Tea, a legendary camellia

By Heather Kirk-Ballard

LSU AgCenter Horticulturist

(01/10/20) History tells us that people began consuming tea in China in 2700 B.C. Countless books have been written on the history of tea and how it has made its way from an emperors cup in China to around the globe. The healing properties are heavily documented, and countless studies have been conducted on the medicinal uses of tea. The research continues today.

Tea plants made their way from China to Japan and spread to Taiwan, Burma, Assam and Sri Lanka. The Dutch East India Company brought tea from China to Europe in 1610. Tea is now grown throughout the world in favorable climates.

Tea eventually made its way to America with European settlers. It played a vital role in the establishment of our nation through the passage of the Tea Act, leading to the famous Boston Tea Party that spun our nation into the American Revolution.

How could one plant be so famous, yet most do not know they can grow it in their own backyard?

Most folks don’t realize that tea comes from a camellia. Yes, that’s right. Camellia sinensis is the plant. When we think of camellias, we mostly think of the evergreen, winter-blooming trees that display gorgeous, large flowers in colors of red, pink, white and all kinds of variations.

Camellia sinensis can be grown in USDA hardiness zones 7-9 in acidic, well-drained soils that are high in organic matter in partially shaded areas. Tea plants, like other camellias, are a great understory plant in piney woods that offer acidic soils.

These plants need even moisture and tolerate early morning sun. But they don’t perform well in full sun or afternoon sun. Roots suffer from summer heat and strong winds, so it is important to apply a 2-to-3-inch layer of mulch (preferably pine straw) at the base of the plant.

In south Louisiana, alkaline soils can cause problem. But the addition of an acidifier such as elemental sulfur, aluminum sulfate and iron sulfate will help lower the pH where necessary. In north Louisiana, young plants may suffer from freezing temperatures.

Older, established tea plants only need rainfall and are a great deal more tolerant of full sun and drying winds. Younger plants are less tolerant of full sun and drying winds and should be watered regularly. Fertilize tea plants with azalea-camellia fertilizer or complete fertilizer such as 13-13-13 in late winter before new growth begins.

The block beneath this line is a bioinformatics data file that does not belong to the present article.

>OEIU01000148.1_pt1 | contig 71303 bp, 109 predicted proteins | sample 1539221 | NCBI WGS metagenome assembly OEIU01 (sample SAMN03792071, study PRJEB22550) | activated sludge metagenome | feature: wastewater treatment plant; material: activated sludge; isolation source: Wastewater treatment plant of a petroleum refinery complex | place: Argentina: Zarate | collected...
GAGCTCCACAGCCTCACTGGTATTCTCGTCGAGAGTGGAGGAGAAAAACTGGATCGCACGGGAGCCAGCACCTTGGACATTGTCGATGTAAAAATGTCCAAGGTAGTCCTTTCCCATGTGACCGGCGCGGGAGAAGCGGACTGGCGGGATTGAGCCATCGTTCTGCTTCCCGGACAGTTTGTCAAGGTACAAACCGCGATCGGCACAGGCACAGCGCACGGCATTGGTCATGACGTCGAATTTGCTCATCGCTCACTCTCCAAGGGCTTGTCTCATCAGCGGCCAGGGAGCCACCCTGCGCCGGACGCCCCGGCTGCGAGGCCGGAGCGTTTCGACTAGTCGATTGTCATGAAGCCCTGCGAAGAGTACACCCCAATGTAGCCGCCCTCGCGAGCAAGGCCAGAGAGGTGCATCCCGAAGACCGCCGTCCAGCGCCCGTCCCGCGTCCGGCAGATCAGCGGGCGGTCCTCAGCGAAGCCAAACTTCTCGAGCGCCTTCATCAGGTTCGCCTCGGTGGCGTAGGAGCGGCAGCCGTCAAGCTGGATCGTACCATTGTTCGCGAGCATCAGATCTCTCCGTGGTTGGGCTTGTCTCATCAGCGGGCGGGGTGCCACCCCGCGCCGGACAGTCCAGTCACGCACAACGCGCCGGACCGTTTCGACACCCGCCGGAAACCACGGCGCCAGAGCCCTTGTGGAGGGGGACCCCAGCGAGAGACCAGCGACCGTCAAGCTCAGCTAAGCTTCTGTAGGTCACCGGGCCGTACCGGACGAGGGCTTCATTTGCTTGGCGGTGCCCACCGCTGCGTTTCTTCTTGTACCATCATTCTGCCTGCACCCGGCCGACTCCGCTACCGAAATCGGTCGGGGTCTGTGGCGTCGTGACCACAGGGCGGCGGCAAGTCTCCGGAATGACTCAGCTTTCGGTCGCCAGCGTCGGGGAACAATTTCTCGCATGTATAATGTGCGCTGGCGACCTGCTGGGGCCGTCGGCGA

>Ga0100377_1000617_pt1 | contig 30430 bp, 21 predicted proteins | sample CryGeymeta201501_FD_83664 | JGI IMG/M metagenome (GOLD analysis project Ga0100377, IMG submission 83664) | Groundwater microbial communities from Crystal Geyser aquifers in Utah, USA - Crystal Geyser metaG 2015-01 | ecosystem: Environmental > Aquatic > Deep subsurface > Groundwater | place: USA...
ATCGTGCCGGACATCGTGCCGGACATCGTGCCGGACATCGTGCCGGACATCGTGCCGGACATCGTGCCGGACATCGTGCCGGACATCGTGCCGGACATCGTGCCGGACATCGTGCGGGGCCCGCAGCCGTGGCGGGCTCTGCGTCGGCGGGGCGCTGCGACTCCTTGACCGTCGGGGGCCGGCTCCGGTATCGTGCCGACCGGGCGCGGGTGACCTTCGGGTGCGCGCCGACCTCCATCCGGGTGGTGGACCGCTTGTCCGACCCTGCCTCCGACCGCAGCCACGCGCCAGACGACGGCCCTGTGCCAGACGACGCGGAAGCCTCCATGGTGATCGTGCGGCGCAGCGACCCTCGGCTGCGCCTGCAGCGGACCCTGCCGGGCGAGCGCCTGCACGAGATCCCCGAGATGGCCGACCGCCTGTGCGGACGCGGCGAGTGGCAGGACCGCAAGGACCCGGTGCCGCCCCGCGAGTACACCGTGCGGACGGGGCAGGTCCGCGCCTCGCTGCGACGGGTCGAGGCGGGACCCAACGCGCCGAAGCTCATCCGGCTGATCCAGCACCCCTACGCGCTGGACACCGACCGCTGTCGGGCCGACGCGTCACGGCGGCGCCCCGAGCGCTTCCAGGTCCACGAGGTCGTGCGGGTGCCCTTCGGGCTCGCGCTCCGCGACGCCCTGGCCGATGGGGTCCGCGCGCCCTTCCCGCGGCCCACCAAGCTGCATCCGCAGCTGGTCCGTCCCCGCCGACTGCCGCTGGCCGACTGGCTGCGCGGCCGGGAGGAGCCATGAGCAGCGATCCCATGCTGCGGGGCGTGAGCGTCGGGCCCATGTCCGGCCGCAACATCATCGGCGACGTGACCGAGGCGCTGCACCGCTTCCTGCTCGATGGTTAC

This shrub makes an excellent ornamental or edible choice for your landscape. The glossy, dark evergreen foliage and delicate white flowers give it its noteworthy characteristics. Plants typically bloom in late fall with small, inconspicuous white and yellow flowers. Growing 10 to 15 feet tall, a tea plant can be trimmed to keep to a smaller size of 4 to 6 feet tall. Although the flowers are inconspicuous when compared to Camellia japonica and Camellia sasanqua, its use in the landscape is just as worthy.

Camellias can be susceptible to leaf spots, black mold, petal blight, canker and root rot caused by fungal diseases, which can be controlled with fungicides if managed properly. Iron chlorosis can be a problem in alkaline soils and remedied with an acidifying iron supplement. Scale, aphids and spider mites are the main insect pests.

Plant tea in shady or protected areas of your landscape. It makes a great foundation shrub for around the home. In addition, it can be grown as a specimen plant or trimmed as a hedge, and it has an added potential for its use of the leaves for making your own home-brewed tea.

According to the Tea Association of America, next to water, tea is the most consumed beverage in the world. Annual consumption in the United States is over 84 billion servings of tea at more than 3.8 billion gallons with 84% consumed as black tea. The U.S. continues to be the third largest tea importer in the world.

It’s no shocker that the greatest concentration of tea drinkers is in the South and Northeast. Who hasn’t offered company a nice glass of iced tea? Americans are also credited with creating the tea bag.

All teas come from the same Camellia sinensis plant, including black, green, white and oolong. They only differ in the way they are processed. Black teas are fully dried; oolong is partially dried; green and white teas are made from freshly picked leaves.

Brewed tea contains only 2 calories per 8 ounce serving, has no fat or sodium and is packed with flavonoids that wield antioxidant powers. In clinical studies, tea has been shown to reduce the risk of heart disease, improve heart health and reduce the risk of certain cancers and neurological diseases such as dementia and Alzheimer’s. It also may help improve bone mass density, improve insulin sensitivity in type 2 diabetics and help maintain a healthy body weight.

This legendary plant could be a great addition to your landscape for its ornamental qualities as well as for its use in making home-brewed tea. It makes an even cooler story to be told over a nice glass of sweet iced tea in the evening with friends.

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Three-year-old tea bushes at the LSU AgCenter Hammond Research Station are managed to grow into each other and form a “table” for easy harvesting. A well-managed single bush will form about 900 growing tips on the surface of the table system. Tea leaves are harvested from the tips. Photo by Yan Chen/LSU AgCenter

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Tea bushes naturally grow as shrubs, either arching or spreading sideways like this Montgomery variety or more upright. Photo by Yan Chen/LSU AgCenter

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Tea plants typically bloom in late fall with small, inconspicuous white and yellow flowers. Photo by Yan Chen/LSU AgCenter

1/10/2020 4:45:33 PM
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